How the spooks took over the newsSubmitted by TheTruthWillSet... on Sat, 06/13/2009 - 15:29
Onthe morning of 9 February 2004, The New York Times carried an exclusive and alarming story. The paper's Baghdad correspondent, Dexter Filkins, reported that US officials had obtained a 17-page letter, believed to have been written by the notorious terrorist Abu Musab al Zarqawi to the "inner circle" of al-Qa'ida's leadership, urging them to accept that the best way to beat US forces in Iraq was effectively to start a civil war.
The letter argued that al-Qa'ida, which is a Sunni network, should attack the Shia population of Iraq: "It is the only way to prolong the duration of the fight between the infidels and us. If we succeed in dragging them into a sectarian war, this will awaken the sleepy Sunnis."
Later that day, at a regular US press briefing in Baghdad, US General Mark Kimmitt dealt with a string of questions about The New York Times report: "We believe the report and the document is credible, and we take the report seriously... It is clearly a plan on the part of outsiders to come in to this country and spark civil war, create sectarian violence, try to expose fissures in this society." The story went on to news agency wires and, within 24 hours, it was running around the world.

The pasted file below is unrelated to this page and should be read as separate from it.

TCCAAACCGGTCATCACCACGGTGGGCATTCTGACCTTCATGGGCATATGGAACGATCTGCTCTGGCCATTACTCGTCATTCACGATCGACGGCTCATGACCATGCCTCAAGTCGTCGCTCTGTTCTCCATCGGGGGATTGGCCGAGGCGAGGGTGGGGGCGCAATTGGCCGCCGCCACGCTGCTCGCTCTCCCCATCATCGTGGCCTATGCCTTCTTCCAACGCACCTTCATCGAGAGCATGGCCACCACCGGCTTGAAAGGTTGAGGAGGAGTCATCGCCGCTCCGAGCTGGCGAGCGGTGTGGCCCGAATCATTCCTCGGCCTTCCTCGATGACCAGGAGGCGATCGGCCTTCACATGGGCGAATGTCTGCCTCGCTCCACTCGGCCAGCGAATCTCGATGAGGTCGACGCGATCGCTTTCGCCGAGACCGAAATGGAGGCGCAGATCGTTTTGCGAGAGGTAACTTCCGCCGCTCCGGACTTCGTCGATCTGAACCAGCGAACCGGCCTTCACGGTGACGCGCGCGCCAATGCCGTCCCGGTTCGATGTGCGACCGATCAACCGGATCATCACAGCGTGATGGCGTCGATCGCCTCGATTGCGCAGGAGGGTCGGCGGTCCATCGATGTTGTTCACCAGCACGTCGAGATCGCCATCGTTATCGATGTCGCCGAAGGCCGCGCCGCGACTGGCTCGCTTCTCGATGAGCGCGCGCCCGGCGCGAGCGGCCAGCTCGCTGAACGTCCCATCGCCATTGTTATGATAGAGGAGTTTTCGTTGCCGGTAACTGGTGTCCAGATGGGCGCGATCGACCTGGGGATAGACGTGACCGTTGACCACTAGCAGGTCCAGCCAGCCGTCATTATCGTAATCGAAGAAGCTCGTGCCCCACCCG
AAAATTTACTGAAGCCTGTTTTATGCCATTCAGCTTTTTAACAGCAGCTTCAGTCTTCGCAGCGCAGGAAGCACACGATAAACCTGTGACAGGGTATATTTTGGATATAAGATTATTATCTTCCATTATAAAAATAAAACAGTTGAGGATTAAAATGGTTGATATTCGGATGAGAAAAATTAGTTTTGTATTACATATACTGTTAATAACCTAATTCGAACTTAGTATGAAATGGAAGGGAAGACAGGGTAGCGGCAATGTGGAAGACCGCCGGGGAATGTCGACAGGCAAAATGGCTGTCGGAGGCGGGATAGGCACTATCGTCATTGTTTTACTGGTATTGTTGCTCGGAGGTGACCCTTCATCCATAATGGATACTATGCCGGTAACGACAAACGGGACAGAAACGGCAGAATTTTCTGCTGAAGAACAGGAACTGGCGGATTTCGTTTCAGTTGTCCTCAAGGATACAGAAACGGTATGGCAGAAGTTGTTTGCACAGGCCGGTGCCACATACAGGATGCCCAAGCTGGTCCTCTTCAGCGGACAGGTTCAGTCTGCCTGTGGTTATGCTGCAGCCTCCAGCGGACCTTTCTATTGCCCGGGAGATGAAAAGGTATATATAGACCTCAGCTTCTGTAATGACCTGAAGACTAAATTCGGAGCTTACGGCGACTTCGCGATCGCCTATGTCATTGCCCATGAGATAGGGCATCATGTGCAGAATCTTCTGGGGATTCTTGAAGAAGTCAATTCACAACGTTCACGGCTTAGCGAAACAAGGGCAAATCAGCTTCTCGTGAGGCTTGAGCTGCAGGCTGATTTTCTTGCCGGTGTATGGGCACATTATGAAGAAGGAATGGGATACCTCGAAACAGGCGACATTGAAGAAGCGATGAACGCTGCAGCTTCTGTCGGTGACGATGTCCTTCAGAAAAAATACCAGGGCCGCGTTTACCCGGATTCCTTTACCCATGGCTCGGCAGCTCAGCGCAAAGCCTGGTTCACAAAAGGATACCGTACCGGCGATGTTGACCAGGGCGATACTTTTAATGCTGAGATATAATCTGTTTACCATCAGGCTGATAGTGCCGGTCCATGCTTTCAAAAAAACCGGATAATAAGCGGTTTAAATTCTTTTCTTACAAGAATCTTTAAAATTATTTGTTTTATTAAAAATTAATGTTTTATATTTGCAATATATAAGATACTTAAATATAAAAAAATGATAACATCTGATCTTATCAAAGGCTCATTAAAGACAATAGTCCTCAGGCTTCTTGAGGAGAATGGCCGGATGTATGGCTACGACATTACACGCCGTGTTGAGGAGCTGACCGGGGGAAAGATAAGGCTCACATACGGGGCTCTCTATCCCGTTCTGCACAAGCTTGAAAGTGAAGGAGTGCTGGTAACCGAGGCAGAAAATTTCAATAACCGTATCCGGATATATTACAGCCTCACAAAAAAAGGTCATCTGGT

There is very good reason to believe that that letter was a fake – and a significant one because there is equally good reason to believe that it was one product among many from a new machinery of propaganda which has been created by the United States and its allies since the terrorist attacks of September 2001.
For the first time in human history, there is a concerted strategy to manipulate global perception. And the mass media are operating as its compliant assistants, failing both to resist it and to expose it.
The sheer ease with which this machinery has been able to do its work reflects a creeping structural weakness which now afflicts the production of our news. I've spent the last two years researching a book about falsehood, distortion and propaganda in the global media.
The "Zarqawi letter" which made it on to the front page of The New York Times in February 2004 was one of a sequence of highly suspect documents which were said to have been written either by or to Zarqawi and which were fed into news media.
This material is being generated, in part, by intelligence agencies who continue to work without effective oversight; and also by a new and essentially benign structure of "strategic communications" which was originally designed by doves in the Pentagon and Nato who wanted to use subtle and non-violent tactics to deal with Islamist terrorism but whose efforts are poorly regulated and badly supervised with the result that some of its practitioners are breaking loose and engaging in the black arts of propaganda.